• Stage 5: Verification – This is the final inspection. The contractor (including the project manager and quality control officer) and the client will perform a final check to verify if all the necessary corrections to the snag list in construction were done as instructed.

Construction snags get worse when neglected or taken lightly. Construction defect management aims to prevent this from happening to keep cost and time implications in check. Effective construction defect management requires clear communication, collaboration, and attention to detail at every stage of the process.

How to create a well-defined snagging list?

Construction defect management only works with a well-defined building inspection snag list. Creating a building snag list isn’t a one-off task, but a gradual process that starts at the beginning of the construction project. All defects must be identified, assessed, and resolved as the project advances. Since flaws are inevitable, the goal is to progressively reduce them until only the minor ones are left to fix by the end. Below is a simplified procedure for creating a construction project snag list.

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Step 1: Review the contract and the specific scope of work. 

The entire construction process will be based on the contract. Even though the contract doesn’t mention each stage of the construction in detail, it clearly states the targets and restrictions. By reviewing the contract, the quality control officer can have a basis for identifying defects and determining the best resolution. It also helps determine the potential cost of the resolution and prepare the needed budget. Ultimately, it helps ensure that the construction defect snag list reflects the construction project’s requirements.

Step 2: Document the defects in detail.

Every detail counts when resolving snagging in construction. Anyone, inspector or personnel alike, who notices defects during the construction should document them. Fortunately, construction companies now use project management software, which provides a platform where stakeholders can upload documents and evidence for storage and future use. This platform supports various file formats, including text, images, videos, and audio.

Step 3: Sort the snags according to their severity, impact, and urgency.

To ensure the success of any construction project, it is essential to plan for and anticipate potential snags. Through a thorough snag list checklist, contractors can determine which issues require immediate attention and adjust the budgeting, material procurement, and scheduling accordingly. With careful prioritization in place ahead of time—coupled with a final inspection—the chances are increased that projects will be completed on schedule without compromising quality or safety standards.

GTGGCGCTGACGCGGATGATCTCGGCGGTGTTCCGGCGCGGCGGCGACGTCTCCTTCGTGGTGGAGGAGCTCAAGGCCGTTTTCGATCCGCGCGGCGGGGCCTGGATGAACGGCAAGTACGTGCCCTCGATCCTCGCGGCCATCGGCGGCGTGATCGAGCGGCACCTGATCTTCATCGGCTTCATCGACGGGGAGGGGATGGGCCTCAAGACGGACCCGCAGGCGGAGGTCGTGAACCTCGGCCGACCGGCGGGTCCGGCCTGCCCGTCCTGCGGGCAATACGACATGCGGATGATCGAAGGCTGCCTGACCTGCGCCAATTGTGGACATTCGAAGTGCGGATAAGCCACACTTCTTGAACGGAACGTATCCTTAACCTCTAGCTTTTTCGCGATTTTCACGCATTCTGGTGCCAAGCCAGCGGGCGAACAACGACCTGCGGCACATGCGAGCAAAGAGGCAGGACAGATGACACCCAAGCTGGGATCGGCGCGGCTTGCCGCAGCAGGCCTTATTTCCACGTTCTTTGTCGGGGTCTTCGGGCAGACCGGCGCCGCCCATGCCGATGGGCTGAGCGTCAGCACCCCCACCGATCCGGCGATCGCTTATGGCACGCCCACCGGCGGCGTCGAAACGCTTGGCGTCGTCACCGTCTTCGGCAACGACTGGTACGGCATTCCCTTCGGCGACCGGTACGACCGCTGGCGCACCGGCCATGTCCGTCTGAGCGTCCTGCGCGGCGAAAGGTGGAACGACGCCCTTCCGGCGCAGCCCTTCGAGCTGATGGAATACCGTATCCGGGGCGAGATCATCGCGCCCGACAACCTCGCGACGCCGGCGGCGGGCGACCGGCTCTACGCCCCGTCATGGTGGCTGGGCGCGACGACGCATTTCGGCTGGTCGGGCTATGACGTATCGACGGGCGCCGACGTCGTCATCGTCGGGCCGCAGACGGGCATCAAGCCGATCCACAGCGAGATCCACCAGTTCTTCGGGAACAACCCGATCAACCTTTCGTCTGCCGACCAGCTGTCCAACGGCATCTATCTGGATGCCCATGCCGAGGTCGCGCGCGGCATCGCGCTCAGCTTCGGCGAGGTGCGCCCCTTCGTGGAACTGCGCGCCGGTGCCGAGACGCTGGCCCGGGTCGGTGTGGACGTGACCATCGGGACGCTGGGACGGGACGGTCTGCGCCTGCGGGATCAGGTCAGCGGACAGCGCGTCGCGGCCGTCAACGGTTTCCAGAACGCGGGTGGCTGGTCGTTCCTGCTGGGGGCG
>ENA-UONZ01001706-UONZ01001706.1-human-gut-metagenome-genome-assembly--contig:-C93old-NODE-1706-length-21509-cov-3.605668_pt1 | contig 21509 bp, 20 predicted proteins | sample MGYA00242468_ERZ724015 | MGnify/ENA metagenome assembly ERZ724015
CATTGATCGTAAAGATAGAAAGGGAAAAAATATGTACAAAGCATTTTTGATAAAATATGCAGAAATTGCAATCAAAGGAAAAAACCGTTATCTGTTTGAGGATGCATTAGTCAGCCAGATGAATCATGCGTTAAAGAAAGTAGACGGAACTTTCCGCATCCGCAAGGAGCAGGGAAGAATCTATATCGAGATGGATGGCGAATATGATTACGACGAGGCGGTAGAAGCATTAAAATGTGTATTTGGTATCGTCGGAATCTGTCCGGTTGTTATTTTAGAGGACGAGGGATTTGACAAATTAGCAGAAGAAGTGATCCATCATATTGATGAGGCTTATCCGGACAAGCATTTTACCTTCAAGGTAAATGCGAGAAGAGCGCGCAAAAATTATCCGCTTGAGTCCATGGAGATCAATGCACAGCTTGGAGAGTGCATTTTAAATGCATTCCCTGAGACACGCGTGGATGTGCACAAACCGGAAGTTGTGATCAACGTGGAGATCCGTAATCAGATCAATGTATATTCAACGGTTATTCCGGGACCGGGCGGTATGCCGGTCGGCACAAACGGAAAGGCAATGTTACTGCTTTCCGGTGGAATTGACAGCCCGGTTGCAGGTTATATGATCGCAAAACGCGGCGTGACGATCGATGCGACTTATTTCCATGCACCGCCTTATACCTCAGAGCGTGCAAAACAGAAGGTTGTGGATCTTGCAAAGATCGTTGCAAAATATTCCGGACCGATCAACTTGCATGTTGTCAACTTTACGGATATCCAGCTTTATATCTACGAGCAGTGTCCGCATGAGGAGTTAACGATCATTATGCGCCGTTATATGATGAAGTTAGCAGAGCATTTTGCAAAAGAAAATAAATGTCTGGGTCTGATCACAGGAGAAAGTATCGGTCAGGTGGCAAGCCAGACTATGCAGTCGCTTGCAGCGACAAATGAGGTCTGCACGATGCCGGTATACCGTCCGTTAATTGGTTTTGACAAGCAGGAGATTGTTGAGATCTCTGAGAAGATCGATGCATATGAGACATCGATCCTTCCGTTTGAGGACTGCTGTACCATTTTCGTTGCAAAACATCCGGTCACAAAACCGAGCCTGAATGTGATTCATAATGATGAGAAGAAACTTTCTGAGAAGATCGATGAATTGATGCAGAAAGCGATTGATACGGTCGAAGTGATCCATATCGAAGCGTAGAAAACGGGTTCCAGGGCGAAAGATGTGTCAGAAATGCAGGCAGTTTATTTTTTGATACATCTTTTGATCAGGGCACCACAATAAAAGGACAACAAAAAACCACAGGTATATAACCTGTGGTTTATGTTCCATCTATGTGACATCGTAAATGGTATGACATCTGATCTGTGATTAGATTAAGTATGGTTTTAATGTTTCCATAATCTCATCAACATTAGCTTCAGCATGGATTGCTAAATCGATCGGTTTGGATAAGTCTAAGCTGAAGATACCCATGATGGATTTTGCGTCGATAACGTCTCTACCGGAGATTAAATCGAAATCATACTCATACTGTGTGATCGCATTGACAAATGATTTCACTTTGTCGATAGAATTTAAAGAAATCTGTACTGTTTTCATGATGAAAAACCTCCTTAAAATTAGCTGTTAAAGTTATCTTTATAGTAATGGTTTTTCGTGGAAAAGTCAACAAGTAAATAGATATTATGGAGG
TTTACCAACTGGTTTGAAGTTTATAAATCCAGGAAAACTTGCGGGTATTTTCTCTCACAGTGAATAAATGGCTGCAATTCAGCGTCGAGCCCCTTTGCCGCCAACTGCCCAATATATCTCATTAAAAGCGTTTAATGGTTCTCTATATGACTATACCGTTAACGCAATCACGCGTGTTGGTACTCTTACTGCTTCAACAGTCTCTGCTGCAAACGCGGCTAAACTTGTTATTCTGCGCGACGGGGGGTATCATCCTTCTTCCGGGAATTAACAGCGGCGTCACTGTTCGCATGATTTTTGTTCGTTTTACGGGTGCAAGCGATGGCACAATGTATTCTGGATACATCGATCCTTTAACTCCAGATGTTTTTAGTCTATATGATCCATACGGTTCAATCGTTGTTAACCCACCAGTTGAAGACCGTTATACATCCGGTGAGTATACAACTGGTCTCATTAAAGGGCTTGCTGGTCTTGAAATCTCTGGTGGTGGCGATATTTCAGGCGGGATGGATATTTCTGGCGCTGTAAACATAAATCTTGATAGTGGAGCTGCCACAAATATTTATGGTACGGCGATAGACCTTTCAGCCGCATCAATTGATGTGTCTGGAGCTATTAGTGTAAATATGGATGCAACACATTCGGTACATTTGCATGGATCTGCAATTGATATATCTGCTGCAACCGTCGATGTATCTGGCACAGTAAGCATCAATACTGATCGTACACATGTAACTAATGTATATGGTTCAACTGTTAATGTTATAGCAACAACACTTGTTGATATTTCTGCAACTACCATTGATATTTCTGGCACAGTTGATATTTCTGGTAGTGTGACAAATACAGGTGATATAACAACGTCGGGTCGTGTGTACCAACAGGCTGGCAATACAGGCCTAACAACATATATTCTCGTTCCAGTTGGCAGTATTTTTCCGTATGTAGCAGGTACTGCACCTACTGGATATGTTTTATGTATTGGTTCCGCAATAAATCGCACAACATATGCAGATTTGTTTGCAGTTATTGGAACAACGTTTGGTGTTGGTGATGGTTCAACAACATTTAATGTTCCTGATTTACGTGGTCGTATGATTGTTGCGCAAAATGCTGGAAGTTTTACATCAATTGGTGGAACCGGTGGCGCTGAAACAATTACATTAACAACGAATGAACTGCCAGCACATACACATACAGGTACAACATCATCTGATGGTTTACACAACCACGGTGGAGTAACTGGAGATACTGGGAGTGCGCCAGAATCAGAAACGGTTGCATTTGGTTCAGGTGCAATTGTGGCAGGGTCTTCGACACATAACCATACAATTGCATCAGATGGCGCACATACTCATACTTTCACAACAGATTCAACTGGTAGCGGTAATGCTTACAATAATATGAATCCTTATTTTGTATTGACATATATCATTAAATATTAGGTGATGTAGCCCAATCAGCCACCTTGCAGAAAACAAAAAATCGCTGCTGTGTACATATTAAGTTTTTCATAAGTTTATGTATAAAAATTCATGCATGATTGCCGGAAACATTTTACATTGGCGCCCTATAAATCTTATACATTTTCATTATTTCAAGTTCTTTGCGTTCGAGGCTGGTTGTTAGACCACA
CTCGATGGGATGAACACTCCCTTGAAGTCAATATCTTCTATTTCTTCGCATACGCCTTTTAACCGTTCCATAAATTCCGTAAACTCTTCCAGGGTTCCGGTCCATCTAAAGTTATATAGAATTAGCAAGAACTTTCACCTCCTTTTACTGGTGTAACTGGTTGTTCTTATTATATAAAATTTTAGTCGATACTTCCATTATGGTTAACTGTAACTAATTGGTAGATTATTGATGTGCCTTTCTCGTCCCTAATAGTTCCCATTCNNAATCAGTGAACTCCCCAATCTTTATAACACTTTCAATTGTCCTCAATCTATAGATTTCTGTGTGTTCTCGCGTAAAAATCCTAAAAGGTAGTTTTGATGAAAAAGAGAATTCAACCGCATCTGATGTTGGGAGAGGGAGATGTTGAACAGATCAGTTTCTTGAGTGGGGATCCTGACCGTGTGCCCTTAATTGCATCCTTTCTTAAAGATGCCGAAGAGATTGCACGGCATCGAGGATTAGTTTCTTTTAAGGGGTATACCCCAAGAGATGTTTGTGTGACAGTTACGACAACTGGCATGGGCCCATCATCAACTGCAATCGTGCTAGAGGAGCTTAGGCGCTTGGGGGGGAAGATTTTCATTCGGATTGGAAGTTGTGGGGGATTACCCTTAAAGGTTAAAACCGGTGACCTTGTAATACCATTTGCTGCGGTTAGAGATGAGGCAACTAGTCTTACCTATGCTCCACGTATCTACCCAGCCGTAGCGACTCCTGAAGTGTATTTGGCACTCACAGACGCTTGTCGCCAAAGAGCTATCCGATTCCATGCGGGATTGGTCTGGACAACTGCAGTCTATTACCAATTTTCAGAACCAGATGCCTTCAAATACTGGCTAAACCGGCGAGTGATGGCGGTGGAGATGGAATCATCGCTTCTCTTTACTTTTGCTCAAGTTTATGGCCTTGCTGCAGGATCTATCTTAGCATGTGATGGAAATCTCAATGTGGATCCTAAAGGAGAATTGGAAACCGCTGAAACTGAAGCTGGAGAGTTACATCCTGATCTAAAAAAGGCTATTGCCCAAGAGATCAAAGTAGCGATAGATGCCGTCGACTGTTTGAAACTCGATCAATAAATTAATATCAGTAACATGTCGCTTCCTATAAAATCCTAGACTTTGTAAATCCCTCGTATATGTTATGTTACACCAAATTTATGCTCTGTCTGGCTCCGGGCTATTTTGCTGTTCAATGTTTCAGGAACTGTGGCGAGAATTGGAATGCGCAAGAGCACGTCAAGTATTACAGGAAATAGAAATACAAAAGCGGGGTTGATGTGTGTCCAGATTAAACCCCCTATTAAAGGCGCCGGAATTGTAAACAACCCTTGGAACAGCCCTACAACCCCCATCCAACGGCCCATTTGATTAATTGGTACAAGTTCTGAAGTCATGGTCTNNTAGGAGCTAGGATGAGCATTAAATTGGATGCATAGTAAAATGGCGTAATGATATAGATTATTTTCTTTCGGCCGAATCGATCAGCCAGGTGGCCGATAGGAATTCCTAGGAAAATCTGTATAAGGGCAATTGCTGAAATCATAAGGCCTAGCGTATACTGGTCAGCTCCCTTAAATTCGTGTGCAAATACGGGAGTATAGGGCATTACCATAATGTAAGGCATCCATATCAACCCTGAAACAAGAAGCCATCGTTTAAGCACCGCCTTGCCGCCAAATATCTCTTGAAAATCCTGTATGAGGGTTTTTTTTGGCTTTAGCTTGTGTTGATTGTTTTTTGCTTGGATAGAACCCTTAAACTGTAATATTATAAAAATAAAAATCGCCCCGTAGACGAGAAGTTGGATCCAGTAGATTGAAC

Step 4: Use a construction snag list template for better organization and resolution.

Another great advantage of using construction project management software is it allows contractors to create a digital snag list template, further simplifying their construction defect management. This is safer and much more efficient than traditional snag identification and assessment. The template can be later customised to meet current needs. It’s cloud-based, so authorised personnel can access and update it through their mobile devices and at any location.

Step 5: Establish a realistic timeline and assign responsibilities.

The pre-completion inspection must be done at least a couple of weeks before the project completion to give the teams enough time to correct all construction snags. So, the contractor must create a timeline based on the availability of resources and the required resolution methods. They must also assign responsibilities based on the probability of meeting the timeline without skimping on quality.

Step 6: Monitor the progress and update the template accordingly. 

The good thing about the template created through the snag list app for contractors is that it can be updated as the resolution progresses. The template can be customised to reflect all changes relative to each update the contractor makes. It makes it easier for the quality control officer to track progress and mitigate potential issues.


Construction companies take defects very seriously because they reflect the quality of their service. That’s why they employ a comprehensive construction defect management system to ensure that all the snags are corrected and that the entire structure meets all the necessary standards and regulations. With the availability of construction project management software, such as PlanRadar, creating and accomplishing a construction snag checklist is easier than ever.

Whether you need a template for a commercial construction snag list or a facility management snag list, the software can do it. Start your 30-day free PlanRadar trial, or contact us to find out how PlanRadar can improve managing defects in your projects.